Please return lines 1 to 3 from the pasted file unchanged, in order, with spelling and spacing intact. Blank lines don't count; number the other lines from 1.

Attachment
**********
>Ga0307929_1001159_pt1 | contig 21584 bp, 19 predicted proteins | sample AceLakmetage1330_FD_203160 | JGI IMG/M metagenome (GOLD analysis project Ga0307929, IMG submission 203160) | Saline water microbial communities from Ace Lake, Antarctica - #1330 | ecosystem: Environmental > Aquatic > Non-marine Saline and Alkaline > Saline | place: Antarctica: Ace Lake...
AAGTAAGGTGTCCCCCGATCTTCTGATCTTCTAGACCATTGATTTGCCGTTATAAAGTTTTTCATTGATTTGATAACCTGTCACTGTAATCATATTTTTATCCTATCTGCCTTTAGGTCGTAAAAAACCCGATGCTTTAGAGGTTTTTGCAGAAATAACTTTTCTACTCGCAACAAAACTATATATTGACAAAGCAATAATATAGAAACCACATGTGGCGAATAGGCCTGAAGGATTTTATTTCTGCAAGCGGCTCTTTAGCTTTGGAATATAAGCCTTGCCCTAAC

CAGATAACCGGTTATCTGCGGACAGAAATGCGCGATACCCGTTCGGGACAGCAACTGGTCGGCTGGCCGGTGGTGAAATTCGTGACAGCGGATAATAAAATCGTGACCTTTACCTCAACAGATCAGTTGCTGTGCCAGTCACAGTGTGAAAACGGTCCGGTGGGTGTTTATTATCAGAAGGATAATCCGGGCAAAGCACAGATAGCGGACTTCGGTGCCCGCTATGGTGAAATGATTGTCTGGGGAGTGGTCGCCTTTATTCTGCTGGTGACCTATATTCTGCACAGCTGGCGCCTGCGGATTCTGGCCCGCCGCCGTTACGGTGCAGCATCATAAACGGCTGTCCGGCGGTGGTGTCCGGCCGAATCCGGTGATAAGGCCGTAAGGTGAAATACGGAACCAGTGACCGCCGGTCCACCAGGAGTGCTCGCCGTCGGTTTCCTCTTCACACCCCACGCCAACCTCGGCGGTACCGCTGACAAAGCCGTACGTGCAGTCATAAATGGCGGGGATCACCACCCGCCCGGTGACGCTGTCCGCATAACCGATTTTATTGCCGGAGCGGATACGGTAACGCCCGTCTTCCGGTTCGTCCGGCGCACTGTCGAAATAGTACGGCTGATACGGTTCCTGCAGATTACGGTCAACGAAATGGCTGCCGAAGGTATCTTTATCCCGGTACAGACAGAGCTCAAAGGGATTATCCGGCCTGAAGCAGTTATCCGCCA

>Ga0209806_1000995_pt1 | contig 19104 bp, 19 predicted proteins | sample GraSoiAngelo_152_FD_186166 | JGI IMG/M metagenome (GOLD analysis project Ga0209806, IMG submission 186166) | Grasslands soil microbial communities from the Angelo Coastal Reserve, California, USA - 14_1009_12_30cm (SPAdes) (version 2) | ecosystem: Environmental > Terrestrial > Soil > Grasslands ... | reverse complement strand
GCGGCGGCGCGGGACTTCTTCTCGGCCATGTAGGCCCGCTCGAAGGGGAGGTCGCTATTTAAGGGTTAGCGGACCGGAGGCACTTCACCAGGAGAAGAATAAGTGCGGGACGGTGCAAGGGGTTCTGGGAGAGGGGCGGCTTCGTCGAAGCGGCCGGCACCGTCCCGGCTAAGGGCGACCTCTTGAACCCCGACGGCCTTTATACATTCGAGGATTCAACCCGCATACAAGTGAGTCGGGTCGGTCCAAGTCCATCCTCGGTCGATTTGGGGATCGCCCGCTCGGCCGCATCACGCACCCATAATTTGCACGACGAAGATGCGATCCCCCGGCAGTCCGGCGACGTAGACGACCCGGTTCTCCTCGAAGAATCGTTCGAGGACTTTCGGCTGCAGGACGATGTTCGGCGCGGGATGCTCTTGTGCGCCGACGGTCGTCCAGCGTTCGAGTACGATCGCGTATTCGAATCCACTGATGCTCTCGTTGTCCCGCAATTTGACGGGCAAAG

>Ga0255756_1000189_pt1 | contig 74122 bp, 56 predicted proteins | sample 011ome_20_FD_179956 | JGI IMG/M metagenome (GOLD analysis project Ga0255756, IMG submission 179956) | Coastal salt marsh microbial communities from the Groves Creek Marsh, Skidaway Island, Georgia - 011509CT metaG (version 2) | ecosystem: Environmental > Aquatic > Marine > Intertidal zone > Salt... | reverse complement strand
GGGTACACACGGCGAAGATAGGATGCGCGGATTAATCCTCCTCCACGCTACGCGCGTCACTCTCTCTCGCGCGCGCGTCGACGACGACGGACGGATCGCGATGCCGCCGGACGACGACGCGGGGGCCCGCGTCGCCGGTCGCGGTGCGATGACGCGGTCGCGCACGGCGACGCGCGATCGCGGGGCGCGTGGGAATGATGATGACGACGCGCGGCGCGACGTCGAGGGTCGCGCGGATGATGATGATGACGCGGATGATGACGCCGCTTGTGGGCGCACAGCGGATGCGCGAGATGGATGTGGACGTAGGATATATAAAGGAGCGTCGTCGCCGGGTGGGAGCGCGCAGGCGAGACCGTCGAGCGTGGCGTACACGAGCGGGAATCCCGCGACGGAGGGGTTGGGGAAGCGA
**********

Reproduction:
>Ga0307929_1001159_pt1 | contig 21584 bp, 19 predicted proteins | sample AceLakmetage1330_FD_203160 | JGI IMG/M metagenome (GOLD analysis project Ga0307929, IMG submission 203160) | Saline water microbial communities from Ace Lake, Antarctica - #1330 | ecosystem: Environmental > Aquatic > Non-marine Saline and Alkaline > Saline | place: Antarctica: Ace Lake...
AAGTAAGGTGTCCCCCGATCTTCTGATCTTCTAGACCATTGATTTGCCGTTATAAAGTTTTTCATTGATTTGATAACCTGTCACTGTAATCATATTTTTATCCTATCTGCCTTTAGGTCGTAAAAAACCCGATGCTTTAGAGGTTTTTGCAGAAATAACTTTTCTACTCGCAACAAAACTATATATTGACAAAGCAATAATATAGAAACCACATGTGGCGAATAGGCCTGAAGGATTTTATTTCTGCAAGCGGCTCTTTAGCTTTGGAATATAAGCCTTGCCCTAAC

CAGATAACCGGTTATCTGCGGACAGAAATGCGCGATACCCGTTCGGGACAGCAACTGGTCGGCTGGCCGGTGGTGAAATTCGTGACAGCGGATAATAAAATCGTGACCTTTACCTCAACAGATCAGTTGCTGTGCCAGTCACAGTGTGAAAACGGTCCGGTGGGTGTTTATTATCAGAAGGATAATCCGGGCAAAGCACAGATAGCGGACTTCGGTGCCCGCTATGGTGAAATGATTGTCTGGGGAGTGGTCGCCTTTATTCTGCTGGTGACCTATATTCTGCACAGCTGGCGCCTGCGGATTCTGGCCCGCCGCCGTTACGGTGCAGCATCATAAACGGCTGTCCGGCGGTGGTGTCCGGCCGAATCCGGTGATAAGGCCGTAAGGTGAAATACGGAACCAGTGACCGCCGGTCCACCAGGAGTGCTCGCCGTCGGTTTCCTCTTCACACCCCACGCCAACCTCGGCGGTACCGCTGACAAAGCCGTACGTGCAGTCATAAATGGCGGGGATCACCACCCGCCCGGTGACGCTGTCCGCATAACCGATTTTATTGCCGGAGCGGATACGGTAACGCCCGTCTTCCGGTTCGTCCGGCGCACTGTCGAAATAGTACGGCTGATACGGTTCCTGCAGATTACGGTCAACGAAATGGCTGCCGAAGGTATCTTTATCCCGGTACAGACAGAGCTCAAAGGGATTATCCGGCCTGAAGCAGTTATCCGCCA